Nevertheless, it was clear that the main intention was to show Floky the majestic Loire, the longest river in France. The river is over 1000 km long and originates in the Massif Central. It flows into the Atlantic Ocean near Nantes. We cycle from Tours along the route and Voie verte / La Loire à Vélo. It's a unique experience that many families with children do by bike and with trailers. You can simply rent them. You can practically follow the entire Loire by bike, mostly on high embankments that protect the land behind them from flooding. The Loire is known as a treacherous river. Le Loir is a tributary of La Loire, and we've seen it before. We cycle 30 km along the Loire, passing by the 12th-century church of Saint Gervais and Saint Protais in Savinières. It's a good example of Cistercian architecture, but also, and above all, an example of the Saintonge architecture that we will find later in Saintes, with its richly decorated arches above the entrance doors. The church is closed, so we visit a bakery to buy our lunch. Nowadays, most bakers make "des ficelles" (small baguettes) filled with cheese, lardons, and other delicacies, as well as long pizza bread: Floky loves them.

Lunch along the Loire, castle of Rigny-Ussé, vinyards

After lunch along the Loire river, we head inland straight to the Château de Rigny-Ussé (the Sleeping Beauty's castle). From there, we reach the Château de Chinon. This was one of the favorite strongholds of the Plantagenets. King John lost it to Philip Augustus, who added it to the Crown domains of France. It was the seat of the court under Charles VII and the place of his meeting with Joan of Arc, the French heroine in the fight against the English. Chinon became rich with wine and wine trade. Not far away, in the Fontevraud Abbey, lie Queen Eleanor of Aquitaine, her son Richard the Lionheart, and other important family members. This is a part of France that belonged to the English crown for a long time. Near Chinon, there is also the Avoine nuclear power plant. In the last hours, we've seen many vineyards of Vouvray, Chinon, and other delicious Loire wines.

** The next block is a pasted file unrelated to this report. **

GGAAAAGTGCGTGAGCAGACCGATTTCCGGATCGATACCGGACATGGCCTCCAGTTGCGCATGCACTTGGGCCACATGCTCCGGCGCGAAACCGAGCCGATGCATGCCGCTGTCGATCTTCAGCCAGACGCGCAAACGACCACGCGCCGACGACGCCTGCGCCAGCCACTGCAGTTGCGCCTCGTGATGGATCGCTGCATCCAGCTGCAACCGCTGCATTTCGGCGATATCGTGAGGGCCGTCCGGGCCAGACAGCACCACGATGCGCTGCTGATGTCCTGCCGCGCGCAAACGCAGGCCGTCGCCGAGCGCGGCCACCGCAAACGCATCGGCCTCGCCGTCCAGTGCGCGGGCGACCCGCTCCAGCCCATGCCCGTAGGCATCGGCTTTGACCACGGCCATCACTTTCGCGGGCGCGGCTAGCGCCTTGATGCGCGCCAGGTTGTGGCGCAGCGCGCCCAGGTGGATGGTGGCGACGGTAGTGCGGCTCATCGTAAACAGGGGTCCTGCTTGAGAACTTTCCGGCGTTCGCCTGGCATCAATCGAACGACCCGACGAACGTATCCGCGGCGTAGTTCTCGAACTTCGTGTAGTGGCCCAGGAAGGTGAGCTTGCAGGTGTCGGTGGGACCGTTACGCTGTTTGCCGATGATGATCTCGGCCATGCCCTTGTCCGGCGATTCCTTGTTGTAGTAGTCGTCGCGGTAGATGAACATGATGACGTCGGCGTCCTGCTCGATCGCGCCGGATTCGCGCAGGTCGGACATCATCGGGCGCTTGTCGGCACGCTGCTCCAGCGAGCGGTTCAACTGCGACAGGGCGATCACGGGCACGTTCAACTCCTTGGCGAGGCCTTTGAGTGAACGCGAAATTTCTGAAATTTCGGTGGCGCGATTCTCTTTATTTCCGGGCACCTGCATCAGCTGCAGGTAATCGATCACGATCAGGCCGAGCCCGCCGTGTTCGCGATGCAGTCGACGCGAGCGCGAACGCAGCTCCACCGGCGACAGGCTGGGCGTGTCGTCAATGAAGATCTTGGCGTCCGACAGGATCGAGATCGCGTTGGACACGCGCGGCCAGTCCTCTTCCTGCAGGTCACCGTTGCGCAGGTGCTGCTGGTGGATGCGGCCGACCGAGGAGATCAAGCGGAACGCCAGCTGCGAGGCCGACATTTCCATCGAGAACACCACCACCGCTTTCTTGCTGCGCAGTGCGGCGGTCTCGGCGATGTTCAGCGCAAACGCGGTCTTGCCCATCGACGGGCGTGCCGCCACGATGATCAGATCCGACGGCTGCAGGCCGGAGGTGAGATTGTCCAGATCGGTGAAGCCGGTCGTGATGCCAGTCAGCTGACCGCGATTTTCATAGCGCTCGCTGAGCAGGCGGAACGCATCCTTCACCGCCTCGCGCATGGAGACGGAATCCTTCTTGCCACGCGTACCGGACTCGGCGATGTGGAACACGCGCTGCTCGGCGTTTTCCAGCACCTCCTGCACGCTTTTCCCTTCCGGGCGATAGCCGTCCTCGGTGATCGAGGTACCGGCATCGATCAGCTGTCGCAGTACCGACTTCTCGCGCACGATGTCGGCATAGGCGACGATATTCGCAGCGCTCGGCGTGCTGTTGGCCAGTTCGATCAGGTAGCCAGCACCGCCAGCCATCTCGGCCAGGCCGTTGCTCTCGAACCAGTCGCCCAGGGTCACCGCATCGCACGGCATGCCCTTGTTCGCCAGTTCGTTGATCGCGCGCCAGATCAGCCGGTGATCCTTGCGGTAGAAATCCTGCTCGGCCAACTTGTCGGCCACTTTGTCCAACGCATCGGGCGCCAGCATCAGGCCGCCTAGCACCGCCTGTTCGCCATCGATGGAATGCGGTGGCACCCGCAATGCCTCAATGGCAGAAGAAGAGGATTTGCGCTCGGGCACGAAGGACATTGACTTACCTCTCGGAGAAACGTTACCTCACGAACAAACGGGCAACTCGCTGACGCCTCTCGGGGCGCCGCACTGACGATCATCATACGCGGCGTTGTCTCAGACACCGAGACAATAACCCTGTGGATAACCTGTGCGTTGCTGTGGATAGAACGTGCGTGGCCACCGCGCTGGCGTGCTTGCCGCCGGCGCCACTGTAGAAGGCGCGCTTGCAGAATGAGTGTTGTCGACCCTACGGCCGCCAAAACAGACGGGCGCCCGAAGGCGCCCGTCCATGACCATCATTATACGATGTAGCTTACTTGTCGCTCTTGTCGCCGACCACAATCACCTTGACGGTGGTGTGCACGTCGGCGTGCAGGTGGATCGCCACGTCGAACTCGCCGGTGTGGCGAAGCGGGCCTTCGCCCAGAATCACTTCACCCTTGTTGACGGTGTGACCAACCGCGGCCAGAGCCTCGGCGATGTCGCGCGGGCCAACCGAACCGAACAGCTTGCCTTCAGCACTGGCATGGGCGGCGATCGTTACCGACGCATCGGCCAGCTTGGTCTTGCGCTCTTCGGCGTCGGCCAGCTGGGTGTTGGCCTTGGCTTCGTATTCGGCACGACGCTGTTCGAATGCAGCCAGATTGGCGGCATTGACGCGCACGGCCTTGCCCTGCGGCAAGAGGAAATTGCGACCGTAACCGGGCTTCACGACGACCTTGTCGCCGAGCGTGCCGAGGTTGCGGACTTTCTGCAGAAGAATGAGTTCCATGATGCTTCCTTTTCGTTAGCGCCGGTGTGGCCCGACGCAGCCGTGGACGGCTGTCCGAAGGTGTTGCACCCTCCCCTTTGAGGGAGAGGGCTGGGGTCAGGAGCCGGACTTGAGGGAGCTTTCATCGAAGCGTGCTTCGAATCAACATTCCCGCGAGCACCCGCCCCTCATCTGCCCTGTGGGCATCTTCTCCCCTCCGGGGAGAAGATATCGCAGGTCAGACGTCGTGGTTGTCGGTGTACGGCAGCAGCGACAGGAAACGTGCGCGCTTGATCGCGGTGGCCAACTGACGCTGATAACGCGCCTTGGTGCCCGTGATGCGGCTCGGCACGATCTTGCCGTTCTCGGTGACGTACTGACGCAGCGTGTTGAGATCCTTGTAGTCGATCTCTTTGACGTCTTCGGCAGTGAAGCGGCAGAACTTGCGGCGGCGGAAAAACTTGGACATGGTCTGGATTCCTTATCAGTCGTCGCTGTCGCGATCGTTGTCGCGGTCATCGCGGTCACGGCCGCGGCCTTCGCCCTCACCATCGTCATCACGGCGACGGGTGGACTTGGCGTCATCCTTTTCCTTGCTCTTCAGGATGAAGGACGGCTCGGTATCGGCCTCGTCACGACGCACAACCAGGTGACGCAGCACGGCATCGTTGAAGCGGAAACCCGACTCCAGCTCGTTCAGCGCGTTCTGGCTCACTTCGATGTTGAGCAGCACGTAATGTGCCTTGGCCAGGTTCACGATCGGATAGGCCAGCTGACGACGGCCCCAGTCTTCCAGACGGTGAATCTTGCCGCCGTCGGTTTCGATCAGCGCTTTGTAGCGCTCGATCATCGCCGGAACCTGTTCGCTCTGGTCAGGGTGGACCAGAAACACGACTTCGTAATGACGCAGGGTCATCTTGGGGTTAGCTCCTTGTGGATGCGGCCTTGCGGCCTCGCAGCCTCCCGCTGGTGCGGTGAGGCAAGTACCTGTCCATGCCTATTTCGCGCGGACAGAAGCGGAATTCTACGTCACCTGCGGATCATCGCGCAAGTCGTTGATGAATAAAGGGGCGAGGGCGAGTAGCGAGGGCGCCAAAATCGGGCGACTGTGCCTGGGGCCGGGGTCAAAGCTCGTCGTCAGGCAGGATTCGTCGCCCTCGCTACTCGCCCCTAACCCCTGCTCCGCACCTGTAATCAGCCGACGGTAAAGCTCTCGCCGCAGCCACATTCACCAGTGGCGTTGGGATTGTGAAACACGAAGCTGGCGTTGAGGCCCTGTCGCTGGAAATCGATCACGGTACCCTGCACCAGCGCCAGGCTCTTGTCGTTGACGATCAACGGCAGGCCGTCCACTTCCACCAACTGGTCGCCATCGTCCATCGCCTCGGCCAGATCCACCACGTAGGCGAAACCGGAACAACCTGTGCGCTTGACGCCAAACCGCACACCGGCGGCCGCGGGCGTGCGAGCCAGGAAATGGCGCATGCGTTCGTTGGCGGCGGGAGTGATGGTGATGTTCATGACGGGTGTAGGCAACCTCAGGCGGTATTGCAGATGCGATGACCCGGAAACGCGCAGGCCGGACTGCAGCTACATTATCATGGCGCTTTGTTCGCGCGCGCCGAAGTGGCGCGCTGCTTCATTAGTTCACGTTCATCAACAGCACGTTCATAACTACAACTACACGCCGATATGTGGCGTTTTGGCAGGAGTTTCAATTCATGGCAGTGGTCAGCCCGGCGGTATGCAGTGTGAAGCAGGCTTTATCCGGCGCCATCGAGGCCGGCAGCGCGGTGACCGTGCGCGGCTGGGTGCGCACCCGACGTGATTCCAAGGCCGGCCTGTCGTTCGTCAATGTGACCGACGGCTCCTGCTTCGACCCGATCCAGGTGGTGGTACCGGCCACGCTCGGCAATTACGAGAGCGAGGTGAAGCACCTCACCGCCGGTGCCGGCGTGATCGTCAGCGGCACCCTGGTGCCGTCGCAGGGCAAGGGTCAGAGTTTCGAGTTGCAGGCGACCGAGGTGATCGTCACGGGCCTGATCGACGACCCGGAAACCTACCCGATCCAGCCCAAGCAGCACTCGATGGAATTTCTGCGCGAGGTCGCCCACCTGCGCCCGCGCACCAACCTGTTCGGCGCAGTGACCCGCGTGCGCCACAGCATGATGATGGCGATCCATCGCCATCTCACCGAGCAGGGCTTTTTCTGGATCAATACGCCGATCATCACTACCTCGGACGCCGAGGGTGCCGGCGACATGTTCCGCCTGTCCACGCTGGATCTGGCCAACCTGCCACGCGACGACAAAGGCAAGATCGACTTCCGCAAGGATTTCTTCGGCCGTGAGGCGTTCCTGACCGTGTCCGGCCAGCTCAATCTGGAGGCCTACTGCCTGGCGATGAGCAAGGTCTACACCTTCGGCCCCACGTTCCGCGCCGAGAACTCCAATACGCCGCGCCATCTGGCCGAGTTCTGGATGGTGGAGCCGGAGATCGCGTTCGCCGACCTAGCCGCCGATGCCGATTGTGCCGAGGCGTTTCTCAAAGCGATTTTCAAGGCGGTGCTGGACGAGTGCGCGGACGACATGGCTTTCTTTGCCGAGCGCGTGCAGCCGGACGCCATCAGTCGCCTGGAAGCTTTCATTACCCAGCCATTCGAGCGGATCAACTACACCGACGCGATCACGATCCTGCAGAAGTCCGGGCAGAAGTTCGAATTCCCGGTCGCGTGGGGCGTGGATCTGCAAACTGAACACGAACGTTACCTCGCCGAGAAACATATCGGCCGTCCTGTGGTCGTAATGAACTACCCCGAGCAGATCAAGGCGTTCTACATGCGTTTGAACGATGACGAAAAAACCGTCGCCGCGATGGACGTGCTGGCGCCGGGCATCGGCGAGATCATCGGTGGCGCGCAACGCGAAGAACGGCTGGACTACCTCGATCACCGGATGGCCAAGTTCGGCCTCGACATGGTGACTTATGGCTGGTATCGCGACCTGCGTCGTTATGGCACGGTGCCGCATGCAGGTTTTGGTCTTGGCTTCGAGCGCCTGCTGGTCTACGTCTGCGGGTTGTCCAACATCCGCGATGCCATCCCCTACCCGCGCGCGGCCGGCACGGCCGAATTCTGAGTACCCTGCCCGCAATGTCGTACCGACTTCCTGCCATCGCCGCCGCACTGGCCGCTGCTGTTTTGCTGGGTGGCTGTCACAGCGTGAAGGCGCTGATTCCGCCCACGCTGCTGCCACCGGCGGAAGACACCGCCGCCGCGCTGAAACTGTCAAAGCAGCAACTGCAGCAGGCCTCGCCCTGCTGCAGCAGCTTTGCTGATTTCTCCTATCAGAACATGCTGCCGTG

Loudun, the bakery, Floris having breakfast in bed

A final series of hills leads us directly to Loudun, a small town on the way to Poitiers, where we will see beautiful architecture tomorrow. We are staying in a small apartment there, but as usual, we have to share a kitchen and a toilet. However, we have a separate shower and sink in the room. For 40 euros for two people, we can't expect more. Right across the apartment, there is a bakery, and I will go there now to buy petits pains for our breakfast. The bakery is open on Sundays, and they have homemade ice cream: a 599-gram jar that Floris enjoys all by himself.

Every evening, Floky makes his video with our GOPRO camera on his chest, capturing his perspective of our pilgrimage. I fall asleep immediately, and he charges all the devices for the next day. It's great that we can do this together, even though we sometimes clash. Rientje certainly enjoys being with us, sometimes on his brother's shoulder, sometimes on mine.

17 views0 comments


bottom of page